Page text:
This has been an chaotic week in terms of LGBTQ publishing.
First, Less than Three Press is shutting down. You can find the full announcement here.
It seems that the transition will be handled gracefully, and look for your LT3 authors to be jumping on other opportunities. And that’s all good. But there’s no getting around the fact that there’s one less small press getting books in the hands of readers in the LGBTQ romance community.
Second, Dreamspinner Press continues to be a polarizing topic of late. There is definitely hope for the company’s efforts to broaden the distribution channels and revamp the back end processes. However, those efforts have come at the cost of timely royalty payments. For those authors and vendors that are dependent on such payments to pay immediate bills, future growth is not a panacea.
There is no way to know right now what the end result will be. While Dreamspinner may recoup the benefits of their gamble (and I am truly hopeful that this is the case), the organization will need to work on rebuilding the trust of the community in the coming months.
In light of full disclosure, I have one story published by Dreamspinner and another in the pipeline.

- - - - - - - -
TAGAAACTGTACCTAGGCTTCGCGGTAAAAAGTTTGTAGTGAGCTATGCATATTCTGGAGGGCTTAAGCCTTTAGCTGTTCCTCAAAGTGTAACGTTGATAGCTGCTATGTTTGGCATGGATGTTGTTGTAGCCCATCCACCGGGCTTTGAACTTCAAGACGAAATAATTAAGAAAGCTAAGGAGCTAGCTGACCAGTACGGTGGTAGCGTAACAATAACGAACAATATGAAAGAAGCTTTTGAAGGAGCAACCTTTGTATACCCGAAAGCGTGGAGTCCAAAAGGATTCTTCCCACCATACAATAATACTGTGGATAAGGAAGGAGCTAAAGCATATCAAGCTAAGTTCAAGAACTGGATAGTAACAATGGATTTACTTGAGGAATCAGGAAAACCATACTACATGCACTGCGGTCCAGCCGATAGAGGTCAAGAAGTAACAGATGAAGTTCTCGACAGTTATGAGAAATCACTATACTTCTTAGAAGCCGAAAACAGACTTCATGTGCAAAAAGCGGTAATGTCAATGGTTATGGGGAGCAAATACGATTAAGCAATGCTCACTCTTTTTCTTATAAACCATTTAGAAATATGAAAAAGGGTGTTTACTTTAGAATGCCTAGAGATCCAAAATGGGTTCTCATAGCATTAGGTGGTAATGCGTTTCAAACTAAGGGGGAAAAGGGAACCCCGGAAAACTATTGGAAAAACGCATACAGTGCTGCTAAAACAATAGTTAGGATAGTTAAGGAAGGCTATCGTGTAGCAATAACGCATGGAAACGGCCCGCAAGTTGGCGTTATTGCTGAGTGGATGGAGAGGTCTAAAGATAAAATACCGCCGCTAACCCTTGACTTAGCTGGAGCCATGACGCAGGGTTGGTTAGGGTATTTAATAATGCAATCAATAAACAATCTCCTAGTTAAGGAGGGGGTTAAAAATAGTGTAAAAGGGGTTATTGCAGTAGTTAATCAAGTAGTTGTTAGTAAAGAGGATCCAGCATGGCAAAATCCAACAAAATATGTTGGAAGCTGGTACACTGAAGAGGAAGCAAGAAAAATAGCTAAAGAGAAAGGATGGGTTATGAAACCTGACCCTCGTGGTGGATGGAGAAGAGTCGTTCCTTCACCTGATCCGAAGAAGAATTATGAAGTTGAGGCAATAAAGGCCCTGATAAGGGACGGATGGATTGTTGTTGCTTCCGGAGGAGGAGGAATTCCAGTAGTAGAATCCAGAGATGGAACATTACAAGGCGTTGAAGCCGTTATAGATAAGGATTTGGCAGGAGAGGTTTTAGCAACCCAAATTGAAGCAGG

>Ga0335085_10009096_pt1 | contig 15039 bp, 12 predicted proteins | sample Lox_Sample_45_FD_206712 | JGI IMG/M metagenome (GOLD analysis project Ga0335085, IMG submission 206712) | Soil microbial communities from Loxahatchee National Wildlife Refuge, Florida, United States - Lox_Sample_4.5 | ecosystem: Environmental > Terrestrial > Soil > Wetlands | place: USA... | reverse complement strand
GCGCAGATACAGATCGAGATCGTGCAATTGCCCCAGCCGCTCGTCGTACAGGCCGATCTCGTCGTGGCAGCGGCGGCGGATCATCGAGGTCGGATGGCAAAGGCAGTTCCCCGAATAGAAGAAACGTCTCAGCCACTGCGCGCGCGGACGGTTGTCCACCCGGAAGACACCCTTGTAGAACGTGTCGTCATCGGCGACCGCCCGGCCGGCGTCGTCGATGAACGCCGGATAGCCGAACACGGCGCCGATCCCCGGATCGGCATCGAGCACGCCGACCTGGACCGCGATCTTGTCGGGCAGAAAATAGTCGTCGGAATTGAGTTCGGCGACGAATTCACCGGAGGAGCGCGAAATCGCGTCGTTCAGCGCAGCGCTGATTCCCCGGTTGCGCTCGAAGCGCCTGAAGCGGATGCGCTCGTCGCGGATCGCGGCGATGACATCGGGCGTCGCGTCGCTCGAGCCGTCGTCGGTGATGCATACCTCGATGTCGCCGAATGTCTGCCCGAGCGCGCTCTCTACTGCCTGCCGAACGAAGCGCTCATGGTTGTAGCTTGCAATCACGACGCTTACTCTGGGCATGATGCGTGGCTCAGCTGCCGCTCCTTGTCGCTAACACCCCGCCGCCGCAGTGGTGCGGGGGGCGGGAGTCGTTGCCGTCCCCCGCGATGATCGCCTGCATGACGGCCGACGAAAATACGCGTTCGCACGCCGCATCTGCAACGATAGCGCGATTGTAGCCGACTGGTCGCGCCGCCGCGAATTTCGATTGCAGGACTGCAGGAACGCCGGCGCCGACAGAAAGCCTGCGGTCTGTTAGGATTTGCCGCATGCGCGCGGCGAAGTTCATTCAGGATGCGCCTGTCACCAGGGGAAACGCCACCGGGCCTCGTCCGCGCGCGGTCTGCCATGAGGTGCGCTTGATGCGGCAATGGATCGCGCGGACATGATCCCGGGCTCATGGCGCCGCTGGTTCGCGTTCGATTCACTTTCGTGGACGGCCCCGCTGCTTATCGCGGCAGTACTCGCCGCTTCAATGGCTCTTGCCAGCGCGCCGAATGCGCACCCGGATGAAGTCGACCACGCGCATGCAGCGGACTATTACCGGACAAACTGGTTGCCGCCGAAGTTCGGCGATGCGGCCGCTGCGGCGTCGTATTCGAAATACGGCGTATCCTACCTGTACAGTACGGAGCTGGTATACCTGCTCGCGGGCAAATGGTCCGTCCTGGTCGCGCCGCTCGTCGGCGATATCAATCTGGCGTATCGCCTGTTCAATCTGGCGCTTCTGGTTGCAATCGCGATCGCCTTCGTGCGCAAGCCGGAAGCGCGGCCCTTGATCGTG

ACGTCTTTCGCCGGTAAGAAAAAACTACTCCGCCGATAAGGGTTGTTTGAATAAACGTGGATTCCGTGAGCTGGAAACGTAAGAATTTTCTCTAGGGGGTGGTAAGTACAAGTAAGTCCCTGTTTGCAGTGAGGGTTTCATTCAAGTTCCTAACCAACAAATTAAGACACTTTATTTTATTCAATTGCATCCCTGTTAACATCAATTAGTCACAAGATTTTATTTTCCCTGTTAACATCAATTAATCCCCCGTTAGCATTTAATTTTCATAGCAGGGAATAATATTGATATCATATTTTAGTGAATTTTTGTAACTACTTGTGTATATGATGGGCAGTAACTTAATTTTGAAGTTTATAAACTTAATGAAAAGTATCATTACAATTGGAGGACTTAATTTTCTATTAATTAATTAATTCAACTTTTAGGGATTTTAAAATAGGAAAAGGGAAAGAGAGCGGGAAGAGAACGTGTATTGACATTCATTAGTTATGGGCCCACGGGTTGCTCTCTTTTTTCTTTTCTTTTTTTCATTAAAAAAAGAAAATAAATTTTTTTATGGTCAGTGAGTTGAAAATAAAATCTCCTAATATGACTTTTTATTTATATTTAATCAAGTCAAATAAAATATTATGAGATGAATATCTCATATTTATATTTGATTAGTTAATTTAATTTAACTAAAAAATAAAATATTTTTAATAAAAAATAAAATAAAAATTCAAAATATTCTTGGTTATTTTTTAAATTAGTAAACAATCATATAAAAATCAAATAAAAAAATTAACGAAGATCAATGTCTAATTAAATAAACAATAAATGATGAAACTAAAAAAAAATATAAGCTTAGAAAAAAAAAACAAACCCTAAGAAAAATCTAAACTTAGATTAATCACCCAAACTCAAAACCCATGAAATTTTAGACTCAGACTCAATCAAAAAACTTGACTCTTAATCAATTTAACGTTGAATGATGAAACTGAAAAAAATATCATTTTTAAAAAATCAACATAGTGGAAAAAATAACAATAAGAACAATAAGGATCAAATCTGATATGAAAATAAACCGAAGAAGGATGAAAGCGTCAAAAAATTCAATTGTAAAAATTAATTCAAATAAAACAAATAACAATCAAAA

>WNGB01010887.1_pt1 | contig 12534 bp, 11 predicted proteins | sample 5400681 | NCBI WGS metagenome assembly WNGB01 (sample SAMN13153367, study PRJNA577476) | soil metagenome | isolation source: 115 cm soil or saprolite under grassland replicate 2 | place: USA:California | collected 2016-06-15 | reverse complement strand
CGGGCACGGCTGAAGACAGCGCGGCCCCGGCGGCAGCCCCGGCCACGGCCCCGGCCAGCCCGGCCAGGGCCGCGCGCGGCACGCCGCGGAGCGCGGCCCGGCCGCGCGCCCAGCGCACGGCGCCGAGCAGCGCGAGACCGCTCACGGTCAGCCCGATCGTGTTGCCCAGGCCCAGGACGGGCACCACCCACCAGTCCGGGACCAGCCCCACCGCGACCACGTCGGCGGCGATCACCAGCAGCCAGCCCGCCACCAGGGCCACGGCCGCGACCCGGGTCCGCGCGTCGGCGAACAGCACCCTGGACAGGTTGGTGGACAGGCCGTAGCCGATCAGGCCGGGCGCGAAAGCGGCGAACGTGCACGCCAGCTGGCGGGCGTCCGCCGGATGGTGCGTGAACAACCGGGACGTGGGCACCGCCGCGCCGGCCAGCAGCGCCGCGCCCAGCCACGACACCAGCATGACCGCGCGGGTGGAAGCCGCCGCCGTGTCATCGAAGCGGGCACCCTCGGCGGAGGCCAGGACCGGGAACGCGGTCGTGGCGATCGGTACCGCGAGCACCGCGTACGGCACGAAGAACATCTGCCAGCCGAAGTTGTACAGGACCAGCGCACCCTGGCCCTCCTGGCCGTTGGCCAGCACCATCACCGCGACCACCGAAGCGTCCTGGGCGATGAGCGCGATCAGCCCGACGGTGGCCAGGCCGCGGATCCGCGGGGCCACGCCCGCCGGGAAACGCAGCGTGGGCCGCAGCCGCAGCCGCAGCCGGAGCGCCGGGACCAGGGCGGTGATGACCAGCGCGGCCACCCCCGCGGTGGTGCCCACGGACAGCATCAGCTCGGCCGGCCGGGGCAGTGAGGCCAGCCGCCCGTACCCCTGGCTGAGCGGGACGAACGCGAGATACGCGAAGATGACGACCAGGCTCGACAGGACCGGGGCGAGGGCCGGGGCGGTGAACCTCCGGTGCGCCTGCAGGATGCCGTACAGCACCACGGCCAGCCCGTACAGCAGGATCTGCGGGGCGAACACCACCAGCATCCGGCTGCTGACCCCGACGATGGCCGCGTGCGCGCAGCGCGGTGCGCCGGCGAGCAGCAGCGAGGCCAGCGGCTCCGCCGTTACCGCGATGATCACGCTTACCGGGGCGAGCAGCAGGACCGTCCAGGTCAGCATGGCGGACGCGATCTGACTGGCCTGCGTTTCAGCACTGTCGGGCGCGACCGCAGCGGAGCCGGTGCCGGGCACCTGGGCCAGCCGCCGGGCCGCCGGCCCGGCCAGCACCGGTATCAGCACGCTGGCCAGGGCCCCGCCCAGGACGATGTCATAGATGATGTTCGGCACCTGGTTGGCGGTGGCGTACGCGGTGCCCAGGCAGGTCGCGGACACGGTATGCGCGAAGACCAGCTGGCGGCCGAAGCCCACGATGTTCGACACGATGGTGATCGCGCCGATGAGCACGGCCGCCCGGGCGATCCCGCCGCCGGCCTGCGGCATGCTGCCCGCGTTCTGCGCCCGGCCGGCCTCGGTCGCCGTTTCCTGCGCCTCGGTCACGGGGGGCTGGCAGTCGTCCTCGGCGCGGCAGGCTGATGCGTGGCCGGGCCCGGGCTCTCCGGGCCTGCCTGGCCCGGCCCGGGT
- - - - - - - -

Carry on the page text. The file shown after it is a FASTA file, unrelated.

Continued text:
Third, Angela James’ role as Editorial Director with Carina Press has been eliminated. I have no insight as to what Harlequin is trying to achieve with their restructuring. But I do know that in recent years Carina Press has made tangible improvements in terms of diversity. I am afraid of the risk to these efforts with their revamped organization
So all in all, it’s a frustrating and disconcerting week in the world of traditional LGBTQ publishing.
Is there good news? Yes, there is. In fact, there is great news. In the parallel universe of self-publishing, Lucy Lennox released an M/M book this week (King Me) that hit the #1 spot for Contemporary Romance. This is ridiculously exciting, and the best part has been seeing the outpouring of support from the community as a whole. So I think I’ll leave us here with that HFN.